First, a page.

What Goes Up, Must Come Down

Boy killed by stray bullet fired in celebration of July 4
(The Raw Story)

Police in Chesterfield County Virginia are seeking information that could lead to the arrest of whoever fired a shot into the air that struck and killed 7-year-old Brendon Mackey on July 4. According to the Richmond Times-Dispatch, the boy was walking with his father in a parking lot when he abruptly fell to the ground lifeless.

Every year we read about such tragic events, and while gun owners and even some experts don’t always agree on the details, this is a very even handed description of what happens when a bullet is fired straight up into the air.

It seems obvious, however, that most bullets fired into the air, for whatever reason, are NOT aimed straight up. I would imagine that most people shooting this way take at least some care to aim away from people and buildings they can SEE, but they quite obviously do not understand the speed and trajectory of the bullet. They are obviously not thinking about the person or object that may be on the other end of that trajectory. Most importantly, however, they have chosen to ignore one of the absolutely imperative rules for safe gun handling.

ALWAYS point the gun in a safe direction. KNOW your target, and what is behind it.

You are always responsible for every single bullet that fires from your gun. Every bullet fired has to go somewhere. It WILL hit something. You are responsible for what it hits. You remain responsible if you “didn’t know,” or if you did not intend to fire the gun at all. So, firing a gun into the air, with zero idea where the bullet will land or what it will hit is not an “accident” in any rational sense of the word. An accident is an event that happens without intention, and without any reasonable warning. It is something unforeseen and, often, unavoidable. A great many things that are called “accidents” are truly incidents of negligence, by one or more people.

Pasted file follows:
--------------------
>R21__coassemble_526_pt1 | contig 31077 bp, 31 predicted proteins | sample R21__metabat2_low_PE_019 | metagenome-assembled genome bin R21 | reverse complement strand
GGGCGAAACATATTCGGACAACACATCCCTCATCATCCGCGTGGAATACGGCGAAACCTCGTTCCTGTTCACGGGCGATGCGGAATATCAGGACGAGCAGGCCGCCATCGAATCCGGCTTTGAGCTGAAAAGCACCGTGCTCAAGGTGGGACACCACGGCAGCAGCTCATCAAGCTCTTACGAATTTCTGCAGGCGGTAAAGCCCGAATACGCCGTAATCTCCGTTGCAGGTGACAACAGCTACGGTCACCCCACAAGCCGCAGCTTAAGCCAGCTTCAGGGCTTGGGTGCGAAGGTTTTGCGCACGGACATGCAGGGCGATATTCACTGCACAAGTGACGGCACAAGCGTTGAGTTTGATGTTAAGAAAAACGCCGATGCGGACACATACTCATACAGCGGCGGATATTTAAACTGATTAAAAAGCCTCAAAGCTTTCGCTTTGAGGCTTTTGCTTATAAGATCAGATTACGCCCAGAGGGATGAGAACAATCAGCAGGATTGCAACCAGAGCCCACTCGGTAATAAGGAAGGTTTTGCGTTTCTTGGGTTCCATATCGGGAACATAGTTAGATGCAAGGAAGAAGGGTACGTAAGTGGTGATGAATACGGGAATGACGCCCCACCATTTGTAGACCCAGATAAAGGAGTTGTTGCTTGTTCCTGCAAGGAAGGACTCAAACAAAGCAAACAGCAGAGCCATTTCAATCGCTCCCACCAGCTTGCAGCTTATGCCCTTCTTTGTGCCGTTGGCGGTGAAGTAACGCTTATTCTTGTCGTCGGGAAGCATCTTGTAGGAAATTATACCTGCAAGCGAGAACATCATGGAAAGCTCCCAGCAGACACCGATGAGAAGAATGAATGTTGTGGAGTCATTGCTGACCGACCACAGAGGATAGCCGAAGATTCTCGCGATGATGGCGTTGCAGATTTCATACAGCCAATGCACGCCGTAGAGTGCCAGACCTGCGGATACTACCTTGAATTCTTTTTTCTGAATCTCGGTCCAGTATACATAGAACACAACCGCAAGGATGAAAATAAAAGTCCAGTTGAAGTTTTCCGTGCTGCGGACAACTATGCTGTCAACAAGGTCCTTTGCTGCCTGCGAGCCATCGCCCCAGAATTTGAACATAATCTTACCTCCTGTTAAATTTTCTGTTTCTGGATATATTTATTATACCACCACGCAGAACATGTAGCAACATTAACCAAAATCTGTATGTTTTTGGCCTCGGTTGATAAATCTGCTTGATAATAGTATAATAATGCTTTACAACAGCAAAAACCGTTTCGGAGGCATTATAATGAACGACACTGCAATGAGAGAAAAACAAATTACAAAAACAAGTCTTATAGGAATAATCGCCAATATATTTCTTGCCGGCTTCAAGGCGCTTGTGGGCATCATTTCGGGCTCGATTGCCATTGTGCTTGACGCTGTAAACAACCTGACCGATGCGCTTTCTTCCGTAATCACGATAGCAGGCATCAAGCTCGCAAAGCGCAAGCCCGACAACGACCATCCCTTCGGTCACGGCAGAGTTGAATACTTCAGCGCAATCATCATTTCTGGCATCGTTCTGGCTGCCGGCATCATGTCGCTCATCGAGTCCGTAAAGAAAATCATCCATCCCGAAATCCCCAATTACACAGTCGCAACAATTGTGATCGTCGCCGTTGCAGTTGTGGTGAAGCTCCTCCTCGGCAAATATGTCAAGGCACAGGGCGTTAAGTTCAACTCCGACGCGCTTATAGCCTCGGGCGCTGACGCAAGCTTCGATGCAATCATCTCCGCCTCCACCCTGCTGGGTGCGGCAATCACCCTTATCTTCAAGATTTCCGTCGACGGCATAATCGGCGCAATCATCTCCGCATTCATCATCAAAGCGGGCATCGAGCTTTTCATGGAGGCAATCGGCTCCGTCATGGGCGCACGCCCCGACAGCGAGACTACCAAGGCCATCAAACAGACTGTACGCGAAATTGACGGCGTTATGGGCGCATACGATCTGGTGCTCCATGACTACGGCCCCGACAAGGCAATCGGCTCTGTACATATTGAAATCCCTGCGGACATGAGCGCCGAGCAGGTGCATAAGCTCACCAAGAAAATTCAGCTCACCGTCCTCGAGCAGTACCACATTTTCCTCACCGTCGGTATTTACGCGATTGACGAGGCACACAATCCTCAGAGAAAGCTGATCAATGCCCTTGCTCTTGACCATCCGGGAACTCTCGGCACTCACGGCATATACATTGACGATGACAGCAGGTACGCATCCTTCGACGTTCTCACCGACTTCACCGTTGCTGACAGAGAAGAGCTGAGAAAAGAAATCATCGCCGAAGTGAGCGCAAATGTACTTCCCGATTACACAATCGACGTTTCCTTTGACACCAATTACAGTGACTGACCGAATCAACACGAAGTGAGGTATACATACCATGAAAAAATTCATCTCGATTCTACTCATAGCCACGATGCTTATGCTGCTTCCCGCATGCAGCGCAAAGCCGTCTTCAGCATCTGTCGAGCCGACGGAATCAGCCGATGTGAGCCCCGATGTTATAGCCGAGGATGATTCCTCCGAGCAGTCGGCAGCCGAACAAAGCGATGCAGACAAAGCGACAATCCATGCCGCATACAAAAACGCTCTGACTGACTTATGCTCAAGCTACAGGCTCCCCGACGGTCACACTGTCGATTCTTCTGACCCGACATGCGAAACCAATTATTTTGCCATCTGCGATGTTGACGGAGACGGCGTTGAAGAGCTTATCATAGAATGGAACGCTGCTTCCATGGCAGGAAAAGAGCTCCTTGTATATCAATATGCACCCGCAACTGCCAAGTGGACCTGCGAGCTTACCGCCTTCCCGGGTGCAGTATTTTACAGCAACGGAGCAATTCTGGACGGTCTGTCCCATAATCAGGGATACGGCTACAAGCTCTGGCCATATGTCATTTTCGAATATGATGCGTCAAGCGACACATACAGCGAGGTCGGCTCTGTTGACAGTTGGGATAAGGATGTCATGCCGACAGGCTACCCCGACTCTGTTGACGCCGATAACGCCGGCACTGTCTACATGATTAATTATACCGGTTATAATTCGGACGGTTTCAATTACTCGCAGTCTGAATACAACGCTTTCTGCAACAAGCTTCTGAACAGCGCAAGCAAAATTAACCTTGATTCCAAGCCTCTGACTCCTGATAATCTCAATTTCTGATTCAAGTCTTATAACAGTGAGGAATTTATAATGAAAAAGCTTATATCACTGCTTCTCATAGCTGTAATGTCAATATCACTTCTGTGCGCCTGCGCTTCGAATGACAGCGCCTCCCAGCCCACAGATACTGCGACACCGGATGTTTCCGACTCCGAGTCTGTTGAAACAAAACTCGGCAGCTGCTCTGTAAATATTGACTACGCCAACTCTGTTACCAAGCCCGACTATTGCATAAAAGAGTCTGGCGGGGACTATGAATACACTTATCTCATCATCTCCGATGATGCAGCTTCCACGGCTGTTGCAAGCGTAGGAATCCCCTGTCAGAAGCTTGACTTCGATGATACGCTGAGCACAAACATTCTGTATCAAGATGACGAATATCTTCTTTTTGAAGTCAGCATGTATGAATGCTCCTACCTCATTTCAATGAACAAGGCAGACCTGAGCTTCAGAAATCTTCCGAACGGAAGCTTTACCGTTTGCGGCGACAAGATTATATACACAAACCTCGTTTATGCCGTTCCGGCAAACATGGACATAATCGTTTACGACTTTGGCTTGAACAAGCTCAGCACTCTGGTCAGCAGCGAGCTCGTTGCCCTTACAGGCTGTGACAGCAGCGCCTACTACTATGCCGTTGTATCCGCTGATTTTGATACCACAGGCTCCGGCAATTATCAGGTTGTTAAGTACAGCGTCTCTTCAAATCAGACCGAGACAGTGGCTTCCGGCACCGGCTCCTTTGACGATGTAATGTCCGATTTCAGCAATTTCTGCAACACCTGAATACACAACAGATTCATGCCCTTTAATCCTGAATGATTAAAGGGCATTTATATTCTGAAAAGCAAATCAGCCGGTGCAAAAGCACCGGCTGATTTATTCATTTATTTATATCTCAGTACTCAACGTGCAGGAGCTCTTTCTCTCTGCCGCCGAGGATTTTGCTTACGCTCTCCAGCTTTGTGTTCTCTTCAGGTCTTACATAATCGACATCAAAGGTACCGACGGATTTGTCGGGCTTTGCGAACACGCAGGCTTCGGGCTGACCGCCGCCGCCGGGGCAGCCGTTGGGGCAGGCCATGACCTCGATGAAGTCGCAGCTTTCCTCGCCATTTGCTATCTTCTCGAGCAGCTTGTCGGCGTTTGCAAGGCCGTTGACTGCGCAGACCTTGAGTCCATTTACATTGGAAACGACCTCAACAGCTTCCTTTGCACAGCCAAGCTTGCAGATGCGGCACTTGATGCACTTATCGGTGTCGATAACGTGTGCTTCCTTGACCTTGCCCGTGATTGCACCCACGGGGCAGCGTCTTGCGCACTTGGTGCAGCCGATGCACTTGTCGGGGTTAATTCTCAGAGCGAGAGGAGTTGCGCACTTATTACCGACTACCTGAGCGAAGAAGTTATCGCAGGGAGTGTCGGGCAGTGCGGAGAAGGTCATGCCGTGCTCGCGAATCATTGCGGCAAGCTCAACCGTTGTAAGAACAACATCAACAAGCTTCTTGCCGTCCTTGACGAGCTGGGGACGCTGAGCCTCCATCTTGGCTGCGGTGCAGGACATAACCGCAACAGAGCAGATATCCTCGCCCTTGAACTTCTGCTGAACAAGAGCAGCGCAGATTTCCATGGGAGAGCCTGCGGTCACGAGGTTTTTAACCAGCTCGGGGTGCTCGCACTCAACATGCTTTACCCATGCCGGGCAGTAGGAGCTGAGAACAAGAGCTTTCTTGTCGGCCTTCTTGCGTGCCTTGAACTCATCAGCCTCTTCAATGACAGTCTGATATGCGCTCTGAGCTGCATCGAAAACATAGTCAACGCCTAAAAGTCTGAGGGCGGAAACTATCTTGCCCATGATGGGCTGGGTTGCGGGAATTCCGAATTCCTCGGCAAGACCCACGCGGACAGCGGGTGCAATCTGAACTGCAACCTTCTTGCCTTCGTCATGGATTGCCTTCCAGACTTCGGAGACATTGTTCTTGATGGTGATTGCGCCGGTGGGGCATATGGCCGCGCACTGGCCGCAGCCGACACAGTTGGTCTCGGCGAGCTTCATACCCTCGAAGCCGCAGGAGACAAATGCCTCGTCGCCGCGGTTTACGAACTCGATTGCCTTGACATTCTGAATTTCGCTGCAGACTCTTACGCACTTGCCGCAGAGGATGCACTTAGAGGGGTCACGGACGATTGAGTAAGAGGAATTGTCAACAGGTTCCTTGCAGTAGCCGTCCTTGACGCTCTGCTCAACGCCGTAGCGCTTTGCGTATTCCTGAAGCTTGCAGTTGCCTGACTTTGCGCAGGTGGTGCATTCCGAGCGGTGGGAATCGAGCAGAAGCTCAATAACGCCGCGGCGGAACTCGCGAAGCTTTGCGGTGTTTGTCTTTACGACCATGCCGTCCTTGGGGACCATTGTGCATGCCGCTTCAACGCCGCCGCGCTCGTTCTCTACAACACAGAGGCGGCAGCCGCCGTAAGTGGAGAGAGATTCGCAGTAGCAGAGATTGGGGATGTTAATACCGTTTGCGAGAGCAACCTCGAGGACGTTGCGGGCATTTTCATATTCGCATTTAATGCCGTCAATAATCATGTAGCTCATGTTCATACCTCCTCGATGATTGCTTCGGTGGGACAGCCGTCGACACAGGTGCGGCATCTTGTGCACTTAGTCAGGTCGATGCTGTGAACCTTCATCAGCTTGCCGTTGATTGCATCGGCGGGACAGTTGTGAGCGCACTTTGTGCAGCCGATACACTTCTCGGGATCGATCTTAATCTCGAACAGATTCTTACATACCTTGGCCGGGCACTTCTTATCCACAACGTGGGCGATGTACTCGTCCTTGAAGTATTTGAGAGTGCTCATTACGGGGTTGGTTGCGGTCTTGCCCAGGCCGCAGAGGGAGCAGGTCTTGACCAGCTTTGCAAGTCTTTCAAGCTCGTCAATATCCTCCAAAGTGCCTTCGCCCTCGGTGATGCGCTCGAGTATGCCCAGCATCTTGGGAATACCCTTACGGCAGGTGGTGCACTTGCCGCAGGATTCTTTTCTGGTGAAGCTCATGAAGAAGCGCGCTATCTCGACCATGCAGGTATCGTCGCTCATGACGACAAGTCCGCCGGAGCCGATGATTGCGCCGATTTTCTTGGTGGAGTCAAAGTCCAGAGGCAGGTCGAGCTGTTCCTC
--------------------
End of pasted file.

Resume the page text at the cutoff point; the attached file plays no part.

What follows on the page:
So, while the actual chance of killing someone is probably very low, the very act of firing a gun into the air, without a clear target and knowledge of where that bullet will land, is simply criminal negligence whether you hit the side of a building or kill someone’s prize bull. If your bullet kills a person, you are guilty of at least manslaughter. I can’t imagine any “celebration” being worth taking that chance.

Those who truly care about safety, and their reputation as responsible, rational people, need to take the one step necessary to avoid this negligence. Don’t shoot your guns into the air.

About MamaLiberty

As a lifelong individualist and voluntarist, my philosophy can best be summarized here: No human being has the right -- under any circumstances -- to initiate force against another human being, nor to threaten or delegate its initiation. Self defense, and the defense of others, is a basic right of all living creatures. After a long career as a registered nurse in So. Calif, I retired in 2005 to NE Wyoming, living alone in my own log home, with good friends and neighbors all around. Biological family includes two grown sons and five grandchildren, unfortunately still in California. In addition to writing and editing, I garden, sew, cook and bake my own bread from home ground wheat and other grains. Hobbies include identification and cultivation of wild food and herbs. I am also a certified instructor for firearms and self defense. I carry a gun at all times.
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3 Responses to What Goes Up, Must Come Down

  1. "gunner" says:

    that’s why i don’t fire “warning” or “to whom it may concern” shots. as mama liberty points out so well, i’m responsible for where every bullet i fire lands.

    • MamaLiberty says:

      Yes indeed, Gunner. Just as important is the fact that if you really had time and opportunity for such a “warning,” you either don’t have a legitimate reason to draw and fire at all – or you’ve just given the criminal the crucial edge with a much better chance to kill you.

      That said, I might attempt to shoot in front or to the side of a threatening dog or some other animal, just as long as I knew where the bullet would go and was sure there were no other animals or humans in harm’s way.

      But that’s the IDEAL, of course. In a true emergency one would have split seconds to decide what to do and then carry it out. This is why good, ongoing training is so important. If we think about it, make up our mind what we would do in such situations and practice it faithfully, we are more apt to make good decisions and take appropriate actions when the chips are down.

  2. Pingback: What goes up, must come down | Pro 2nd Amendment Boycott – P2AB

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